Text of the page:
Bakuman II 7-8 continues the ludicrious story where Saiko, working himself into a sickness so bad he needs part of his liver removed, insists on drawing anyway. The chief editor, quite rightly, says the manga will be on hiatus until he’s discharged from the hospital. BUT, it will continue that way until the boys graduate. Look at it from his perspective. It was a controversial decision to even let high school kids undertake the pressures of weekly serialization to begin with. Now that one of their three artists that age has gotten sick, it’s quite right to re-think the policy. I certainly think he has a point. But the show decides to make him the bad guy here, with all the other artists we follow boycotting until Saiko and Takagi’s manga is reinstated.
This decision comes out of the blue. I know they’re all loyal to each other, but to risk your own careers on what is, really, a reasonable decision done out of concern for a fellow artist, is doesn’t make sense. It does bring up some interesting questions, however. How will these artists pay the rent? Will this behavior lead to future ill feelings, and a possible blacklist among the manga industry? Is their fanbase big enough that they can survive being kicked out of the biggest magazine in the industry? And what about Jack? Can it survive losing some of its most popular talent? How soon before the readers simply go elsewhere? We’ll never get an answer, as Miura manages to turn the tide by showing that Saiko can draw even while nearly dying … I said it last time. This series drives me crazy sometimes.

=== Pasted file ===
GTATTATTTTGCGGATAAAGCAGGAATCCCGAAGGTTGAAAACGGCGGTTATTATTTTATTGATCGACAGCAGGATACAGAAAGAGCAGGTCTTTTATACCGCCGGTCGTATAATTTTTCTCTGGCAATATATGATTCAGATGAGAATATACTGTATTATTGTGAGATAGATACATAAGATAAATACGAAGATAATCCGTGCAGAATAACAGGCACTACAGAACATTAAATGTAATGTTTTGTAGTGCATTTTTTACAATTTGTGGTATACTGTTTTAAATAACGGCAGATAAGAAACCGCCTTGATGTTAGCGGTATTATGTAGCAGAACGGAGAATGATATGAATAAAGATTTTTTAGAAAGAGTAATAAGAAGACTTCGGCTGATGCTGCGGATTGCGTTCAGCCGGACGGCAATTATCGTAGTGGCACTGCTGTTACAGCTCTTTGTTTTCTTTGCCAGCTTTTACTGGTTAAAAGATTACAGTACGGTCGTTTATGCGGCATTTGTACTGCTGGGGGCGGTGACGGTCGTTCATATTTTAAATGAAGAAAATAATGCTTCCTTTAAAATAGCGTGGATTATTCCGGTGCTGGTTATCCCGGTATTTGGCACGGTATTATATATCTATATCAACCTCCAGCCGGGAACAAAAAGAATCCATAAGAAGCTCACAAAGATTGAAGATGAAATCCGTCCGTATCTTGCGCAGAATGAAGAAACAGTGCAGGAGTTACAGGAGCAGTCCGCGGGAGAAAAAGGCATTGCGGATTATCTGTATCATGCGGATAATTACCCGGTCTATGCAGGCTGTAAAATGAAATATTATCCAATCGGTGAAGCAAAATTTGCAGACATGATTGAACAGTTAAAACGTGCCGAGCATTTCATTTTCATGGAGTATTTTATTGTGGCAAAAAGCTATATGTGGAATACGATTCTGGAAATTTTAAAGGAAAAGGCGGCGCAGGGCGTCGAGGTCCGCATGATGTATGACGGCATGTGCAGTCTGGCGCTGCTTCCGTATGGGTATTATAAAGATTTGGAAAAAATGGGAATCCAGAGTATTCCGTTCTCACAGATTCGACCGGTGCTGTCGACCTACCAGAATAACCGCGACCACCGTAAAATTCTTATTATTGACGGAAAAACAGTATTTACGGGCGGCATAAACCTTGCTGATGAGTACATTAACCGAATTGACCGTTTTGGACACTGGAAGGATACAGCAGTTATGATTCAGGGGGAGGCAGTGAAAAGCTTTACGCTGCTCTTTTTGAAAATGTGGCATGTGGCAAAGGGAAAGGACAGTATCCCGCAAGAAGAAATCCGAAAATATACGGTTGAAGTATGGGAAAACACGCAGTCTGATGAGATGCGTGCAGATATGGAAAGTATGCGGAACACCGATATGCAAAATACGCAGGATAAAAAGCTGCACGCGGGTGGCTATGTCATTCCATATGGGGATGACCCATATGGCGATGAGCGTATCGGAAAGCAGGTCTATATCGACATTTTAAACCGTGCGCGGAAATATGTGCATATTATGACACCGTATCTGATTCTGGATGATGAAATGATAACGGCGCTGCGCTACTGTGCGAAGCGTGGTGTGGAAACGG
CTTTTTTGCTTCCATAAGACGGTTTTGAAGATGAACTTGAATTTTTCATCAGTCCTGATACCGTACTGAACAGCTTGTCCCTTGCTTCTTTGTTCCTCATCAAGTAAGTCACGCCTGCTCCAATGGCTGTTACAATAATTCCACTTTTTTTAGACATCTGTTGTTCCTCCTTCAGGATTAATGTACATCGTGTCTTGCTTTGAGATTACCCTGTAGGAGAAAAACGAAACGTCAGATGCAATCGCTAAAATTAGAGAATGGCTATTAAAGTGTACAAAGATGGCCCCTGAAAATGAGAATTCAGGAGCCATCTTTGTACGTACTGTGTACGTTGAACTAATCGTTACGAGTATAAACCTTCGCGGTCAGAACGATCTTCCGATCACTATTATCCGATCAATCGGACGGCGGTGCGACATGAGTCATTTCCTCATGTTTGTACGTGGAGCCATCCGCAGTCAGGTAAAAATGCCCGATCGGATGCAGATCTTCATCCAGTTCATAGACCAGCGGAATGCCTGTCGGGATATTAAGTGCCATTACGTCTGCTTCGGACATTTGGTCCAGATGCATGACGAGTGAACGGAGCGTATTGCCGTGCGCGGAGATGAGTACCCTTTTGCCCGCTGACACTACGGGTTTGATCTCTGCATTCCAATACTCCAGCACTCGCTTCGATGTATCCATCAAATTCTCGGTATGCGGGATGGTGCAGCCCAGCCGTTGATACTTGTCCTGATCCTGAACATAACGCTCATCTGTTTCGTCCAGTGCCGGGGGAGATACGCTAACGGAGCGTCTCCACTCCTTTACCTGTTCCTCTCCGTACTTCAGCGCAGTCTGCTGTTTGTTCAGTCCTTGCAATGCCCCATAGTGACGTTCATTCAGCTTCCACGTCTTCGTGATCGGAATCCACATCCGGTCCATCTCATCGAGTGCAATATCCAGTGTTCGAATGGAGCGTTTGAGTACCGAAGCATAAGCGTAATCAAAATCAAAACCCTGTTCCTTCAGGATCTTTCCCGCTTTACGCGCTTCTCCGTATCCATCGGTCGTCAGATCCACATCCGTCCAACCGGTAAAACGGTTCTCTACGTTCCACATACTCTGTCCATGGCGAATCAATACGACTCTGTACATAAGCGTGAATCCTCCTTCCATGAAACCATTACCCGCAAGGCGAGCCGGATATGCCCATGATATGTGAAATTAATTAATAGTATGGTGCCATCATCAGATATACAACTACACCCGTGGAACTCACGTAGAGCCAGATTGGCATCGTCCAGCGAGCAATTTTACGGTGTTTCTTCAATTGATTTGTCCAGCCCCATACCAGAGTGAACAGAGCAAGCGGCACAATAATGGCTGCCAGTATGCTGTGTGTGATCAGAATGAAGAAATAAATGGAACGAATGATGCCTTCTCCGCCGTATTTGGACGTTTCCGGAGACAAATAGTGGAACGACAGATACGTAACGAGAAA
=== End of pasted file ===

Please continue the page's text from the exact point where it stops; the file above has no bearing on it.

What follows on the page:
I keep missing episodes of iDOLM@STER, and apparently 961’s been at it again, and now Chihaya can’t sing. Little brother tragedy and broken home, all that stuff, comes out in the tabloids. Even Jupiter’s pissed off now. Naturally the episode is mostly Chihaya saying she’ll quit and moping about, while Haruka can’t convince her to come outside her apartment. Until she does, thanks to an old sketchbook and a hastily-written song. It sounds trite, and it is. This is a trite show. But in spite of the dull angst everyone undergoes for most of the episode the final scene, where she gets help in regaining her voice, was done well enough that even I got into it, and I didn’t even see episode 19.